The urgency to complete the credit card security protocol for Internet payments may be a case of hurrying up just to slow down.

The protocol, known as SET, is what computer ex-perts call CPU- intensive. It re-quires so many calculations by computers' central processing units that transactions could slow to a crawl, a likely turnoff to Internet surfers with anything but the most powerful computing devices.

But solutions are on the horizon. They were the subject of discussions last week at the annual conference sponsored by RSA Data Security Inc. in San Francisco. Any lag in bringing SET-Secure Electronic Transactions-up to speed gives technology vendors time to address the throughput problem.

One answer may lie in a concept known as "hardware acceleration," which lessens the burden on software to crunch the complicated data encryption algorithms that scramble critical transmissions and authenticate the identities of buyers, sellers, and payment processors on the World Wide Web.

Some companies are exploring elliptic curve systems, an alternative to the predominant form of public key cryptography. Its different numerical basis shows promise of providing strong security that is less burdensome on CPUs.

"The principle seems to be equivalent security with shorter key lengths," said Alan Schiffman, chief technical officer of Terisa Systems Inc., referring to elliptic curves. The keys are needed to scramble and unscramble-encrypt and decrypt-critical transmissions.

"Some old-timers" say elliptic curve has not proven itself, said Mr. Schiffman, but "it is appropriate for people to be trying it, and we will be there with them."

Terisa, which is based in Los Altos, Calif., and has played an active role in SET development, said it would incorporate the elliptic curve system in a special version of its SecureWeb tool kit. For that purpose, Terisa licensed Elliptic Curve Cryptosystem from the Toronto-based developer, Certicom Corp.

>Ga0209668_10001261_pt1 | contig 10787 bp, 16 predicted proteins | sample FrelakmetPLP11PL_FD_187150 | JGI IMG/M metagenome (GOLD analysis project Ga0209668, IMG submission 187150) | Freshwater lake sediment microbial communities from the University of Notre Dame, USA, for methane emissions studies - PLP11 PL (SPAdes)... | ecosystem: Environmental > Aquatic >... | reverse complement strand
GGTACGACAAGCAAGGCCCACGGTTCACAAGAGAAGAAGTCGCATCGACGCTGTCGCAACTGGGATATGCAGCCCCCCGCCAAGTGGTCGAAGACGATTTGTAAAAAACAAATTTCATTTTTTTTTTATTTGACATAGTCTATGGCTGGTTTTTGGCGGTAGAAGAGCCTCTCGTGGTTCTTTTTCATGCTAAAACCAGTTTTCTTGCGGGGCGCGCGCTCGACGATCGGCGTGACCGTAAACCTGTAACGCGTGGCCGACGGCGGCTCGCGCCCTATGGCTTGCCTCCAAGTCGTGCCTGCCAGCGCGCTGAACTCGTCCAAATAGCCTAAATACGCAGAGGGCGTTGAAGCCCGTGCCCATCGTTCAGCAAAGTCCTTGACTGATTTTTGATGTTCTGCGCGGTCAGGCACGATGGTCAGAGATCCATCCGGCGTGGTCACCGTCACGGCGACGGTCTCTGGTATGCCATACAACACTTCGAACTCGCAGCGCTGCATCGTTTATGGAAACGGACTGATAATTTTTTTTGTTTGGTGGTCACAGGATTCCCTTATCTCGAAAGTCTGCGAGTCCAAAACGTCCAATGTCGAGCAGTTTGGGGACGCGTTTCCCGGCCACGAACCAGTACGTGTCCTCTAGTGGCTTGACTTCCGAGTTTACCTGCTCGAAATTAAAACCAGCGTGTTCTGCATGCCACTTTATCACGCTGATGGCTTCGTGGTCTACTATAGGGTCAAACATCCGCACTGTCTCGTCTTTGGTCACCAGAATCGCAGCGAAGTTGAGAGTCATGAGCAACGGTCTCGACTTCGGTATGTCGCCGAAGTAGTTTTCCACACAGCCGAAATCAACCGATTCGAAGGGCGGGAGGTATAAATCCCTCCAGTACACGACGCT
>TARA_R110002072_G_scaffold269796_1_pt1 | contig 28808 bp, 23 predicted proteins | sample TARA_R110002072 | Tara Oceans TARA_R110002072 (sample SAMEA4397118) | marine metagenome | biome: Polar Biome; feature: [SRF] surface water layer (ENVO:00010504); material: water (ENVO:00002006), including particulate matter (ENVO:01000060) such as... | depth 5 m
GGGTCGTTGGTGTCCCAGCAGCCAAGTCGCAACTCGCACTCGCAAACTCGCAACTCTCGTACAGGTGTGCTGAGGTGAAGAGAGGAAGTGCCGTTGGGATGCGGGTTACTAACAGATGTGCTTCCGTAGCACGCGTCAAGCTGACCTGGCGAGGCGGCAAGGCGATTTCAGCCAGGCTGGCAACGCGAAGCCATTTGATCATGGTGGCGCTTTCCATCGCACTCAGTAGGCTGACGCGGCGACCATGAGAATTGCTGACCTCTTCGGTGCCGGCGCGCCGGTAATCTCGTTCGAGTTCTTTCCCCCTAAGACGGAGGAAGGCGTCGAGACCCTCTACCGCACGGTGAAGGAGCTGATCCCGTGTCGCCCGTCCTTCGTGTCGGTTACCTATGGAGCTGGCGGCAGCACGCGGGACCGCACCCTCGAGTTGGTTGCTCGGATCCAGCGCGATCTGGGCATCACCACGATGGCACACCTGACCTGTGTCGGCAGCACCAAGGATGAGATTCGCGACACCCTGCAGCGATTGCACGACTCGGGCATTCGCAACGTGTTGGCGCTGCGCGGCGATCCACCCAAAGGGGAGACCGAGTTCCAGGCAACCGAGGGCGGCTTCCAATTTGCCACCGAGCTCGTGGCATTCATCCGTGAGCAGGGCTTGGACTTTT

"Several Certicom customers wanted our products, and we think ECC is interesting to experiment with," Mr. Schiffman said. He said ECC could become "a major building block for electronic payments."

Certicom claimed its ECC "will dramatically improve the performance of electronic payments protocols, reduce Internet server bottlenecks, and ensure compatibility with elliptic-curve-enabled smart cards that are expected to reach the market in the second quarter."

The Canadian company made more headway this week when Tandem Computers Inc.'s Atalla division licensed its Elliptic Curve Tool Kit for the NetArmor security chips that Atalla has developed with VLSI Technologies. Atalla, a leading transaction-processing security vendor, said it is on a mission to maximize both speed and efficiency of secure payments over open networks.

SET, which is largely based on encryption capabilities developed and licensed by RSA Data Security, would be considerably more CPU-intensive than the SSL, or Secure Sockets Layer, protocol familiar to users of current Web browsers.

Rainbow Technologies Inc., which recently introduced an accelerator product called CryptoSwift, issued a paper last week documenting how cryptography can bog down the common 32-bit processors in Internet server computers. Shawn Abbott, chief scientist for the Internet security group of Irvine, Calif.-based Rainbow, said SSL "was designed with performance the primary objective." SET placed a higher premium on security, which is a performance tradeoff.

Rainbow said its server could establish security with a client using "a single RSA operation-a private key decryption." An SET transaction, by contrast, can require dozens of operations per second.

"Performing these (cryptographic) functions in software severely restricts server capacity, even at modest transaction rates," said Rainbow vice chairman Peter Craig. "Hardware acceleration is essential for economical server performance."

A British start-up called nCipher Corp., an affiliate of Newbridge Networks of Kanata, Canada, was also showing hardware accelerator technology at the RSA conference.

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